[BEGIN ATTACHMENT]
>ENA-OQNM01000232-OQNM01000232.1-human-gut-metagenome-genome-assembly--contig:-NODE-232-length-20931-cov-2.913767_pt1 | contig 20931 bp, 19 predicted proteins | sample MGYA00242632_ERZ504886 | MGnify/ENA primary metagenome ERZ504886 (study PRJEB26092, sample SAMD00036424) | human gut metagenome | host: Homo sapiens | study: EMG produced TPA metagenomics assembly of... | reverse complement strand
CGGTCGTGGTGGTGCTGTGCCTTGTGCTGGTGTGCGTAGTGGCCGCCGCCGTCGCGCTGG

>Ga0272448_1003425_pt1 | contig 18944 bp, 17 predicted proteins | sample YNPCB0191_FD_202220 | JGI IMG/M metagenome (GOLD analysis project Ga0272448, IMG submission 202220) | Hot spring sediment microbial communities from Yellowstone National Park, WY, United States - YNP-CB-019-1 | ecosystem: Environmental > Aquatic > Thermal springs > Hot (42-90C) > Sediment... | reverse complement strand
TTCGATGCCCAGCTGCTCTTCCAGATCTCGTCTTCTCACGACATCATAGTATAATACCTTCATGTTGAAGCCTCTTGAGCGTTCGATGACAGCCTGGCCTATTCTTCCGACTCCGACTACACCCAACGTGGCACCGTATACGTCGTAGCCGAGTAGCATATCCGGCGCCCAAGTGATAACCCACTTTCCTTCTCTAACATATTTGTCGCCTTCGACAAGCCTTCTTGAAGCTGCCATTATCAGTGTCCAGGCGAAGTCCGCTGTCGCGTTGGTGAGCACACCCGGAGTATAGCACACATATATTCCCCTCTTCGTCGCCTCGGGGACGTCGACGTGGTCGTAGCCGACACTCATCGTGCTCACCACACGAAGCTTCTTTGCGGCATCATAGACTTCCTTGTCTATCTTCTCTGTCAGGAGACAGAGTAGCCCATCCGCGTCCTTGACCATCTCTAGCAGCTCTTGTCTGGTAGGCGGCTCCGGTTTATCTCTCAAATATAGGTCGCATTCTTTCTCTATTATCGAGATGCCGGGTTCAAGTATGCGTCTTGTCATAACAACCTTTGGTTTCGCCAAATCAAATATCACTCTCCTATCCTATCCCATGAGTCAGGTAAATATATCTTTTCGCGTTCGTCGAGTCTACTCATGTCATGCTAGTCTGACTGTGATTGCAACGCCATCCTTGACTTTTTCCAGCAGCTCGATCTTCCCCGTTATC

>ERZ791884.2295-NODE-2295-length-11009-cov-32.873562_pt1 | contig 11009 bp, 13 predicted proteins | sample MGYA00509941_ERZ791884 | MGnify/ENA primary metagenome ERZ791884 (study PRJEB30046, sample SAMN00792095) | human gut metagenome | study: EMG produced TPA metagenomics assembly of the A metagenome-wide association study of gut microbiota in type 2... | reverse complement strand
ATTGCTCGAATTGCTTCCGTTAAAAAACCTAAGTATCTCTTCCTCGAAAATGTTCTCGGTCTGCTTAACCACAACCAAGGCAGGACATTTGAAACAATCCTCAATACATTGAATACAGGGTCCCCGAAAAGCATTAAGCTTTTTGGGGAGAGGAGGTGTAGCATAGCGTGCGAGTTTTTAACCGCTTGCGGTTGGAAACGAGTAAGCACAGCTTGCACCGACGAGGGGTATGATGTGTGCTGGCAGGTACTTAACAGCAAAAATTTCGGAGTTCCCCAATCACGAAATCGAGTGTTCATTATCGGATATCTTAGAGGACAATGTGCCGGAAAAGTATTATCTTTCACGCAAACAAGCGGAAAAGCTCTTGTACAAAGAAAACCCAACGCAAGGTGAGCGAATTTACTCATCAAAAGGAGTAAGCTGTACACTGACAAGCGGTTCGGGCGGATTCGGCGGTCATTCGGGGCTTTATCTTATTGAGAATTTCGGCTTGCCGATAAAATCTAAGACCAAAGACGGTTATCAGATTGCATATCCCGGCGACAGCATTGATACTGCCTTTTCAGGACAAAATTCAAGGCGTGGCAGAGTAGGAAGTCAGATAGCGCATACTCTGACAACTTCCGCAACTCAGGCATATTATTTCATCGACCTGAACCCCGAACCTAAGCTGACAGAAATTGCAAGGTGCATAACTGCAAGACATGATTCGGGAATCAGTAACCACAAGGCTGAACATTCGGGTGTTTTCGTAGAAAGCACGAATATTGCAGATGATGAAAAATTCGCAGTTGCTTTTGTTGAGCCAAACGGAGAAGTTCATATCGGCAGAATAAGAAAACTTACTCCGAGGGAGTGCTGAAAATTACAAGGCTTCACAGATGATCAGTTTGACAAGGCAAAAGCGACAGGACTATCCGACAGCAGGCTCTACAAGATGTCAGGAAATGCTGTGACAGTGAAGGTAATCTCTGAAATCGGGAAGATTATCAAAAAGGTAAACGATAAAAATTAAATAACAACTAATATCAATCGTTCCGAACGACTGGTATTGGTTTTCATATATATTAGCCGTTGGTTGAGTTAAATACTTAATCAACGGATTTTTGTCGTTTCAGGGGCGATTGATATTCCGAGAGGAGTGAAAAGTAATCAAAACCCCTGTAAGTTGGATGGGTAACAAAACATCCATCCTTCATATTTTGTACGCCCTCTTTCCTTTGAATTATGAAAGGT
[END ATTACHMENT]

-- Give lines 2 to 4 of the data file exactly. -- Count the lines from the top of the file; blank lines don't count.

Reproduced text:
CGGTCGTGGTGGTGCTGTGCCTTGTGCTGGTGTGCGTAGTGGCCGCCGCCGTCGCGCTGG

>Ga0272448_1003425_pt1 | contig 18944 bp, 17 predicted proteins | sample YNPCB0191_FD_202220 | JGI IMG/M metagenome (GOLD analysis project Ga0272448, IMG submission 202220) | Hot spring sediment microbial communities from Yellowstone National Park, WY, United States - YNP-CB-019-1 | ecosystem: Environmental > Aquatic > Thermal springs > Hot (42-90C) > Sediment... | reverse complement strand
TTCGATGCCCAGCTGCTCTTCCAGATCTCGTCTTCTCACGACATCATAGTATAATACCTTCATGTTGAAGCCTCTTGAGCGTTCGATGACAGCCTGGCCTATTCTTCCGACTCCGACTACACCCAACGTGGCACCGTATACGTCGTAGCCGAGTAGCATATCCGGCGCCCAAGTGATAACCCACTTTCCTTCTCTAACATATTTGTCGCCTTCGACAAGCCTTCTTGAAGCTGCCATTATCAGTGTCCAGGCGAAGTCCGCTGTCGCGTTGGTGAGCACACCCGGAGTATAGCACACATATATTCCCCTCTTCGTCGCCTCGGGGACGTCGACGTGGTCGTAGCCGACACTCATCGTGCTCACCACACGAAGCTTCTTTGCGGCATCATAGACTTCCTTGTCTATCTTCTCTGTCAGGAGACAGAGTAGCCCATCCGCGTCCTTGACCATCTCTAGCAGCTCTTGTCTGGTAGGCGGCTCCGGTTTATCTCTCAAATATAGGTCGCATTCTTTCTCTATTATCGAGATGCCGGGTTCAAGTATGCGTCTTGTCATAACAACCTTTGGTTTCGCCAAATCAAATATCACTCTCCTATCCTATCCCATGAGTCAGGTAAATATATCTTTTCGCGTTCGTCGAGTCTACTCATGTCATGCTAGTCTGACTGTGATTGCAACGCCATCCTTGACTTTTTCCAGCAGCTCGATCTTCCCCGTTATC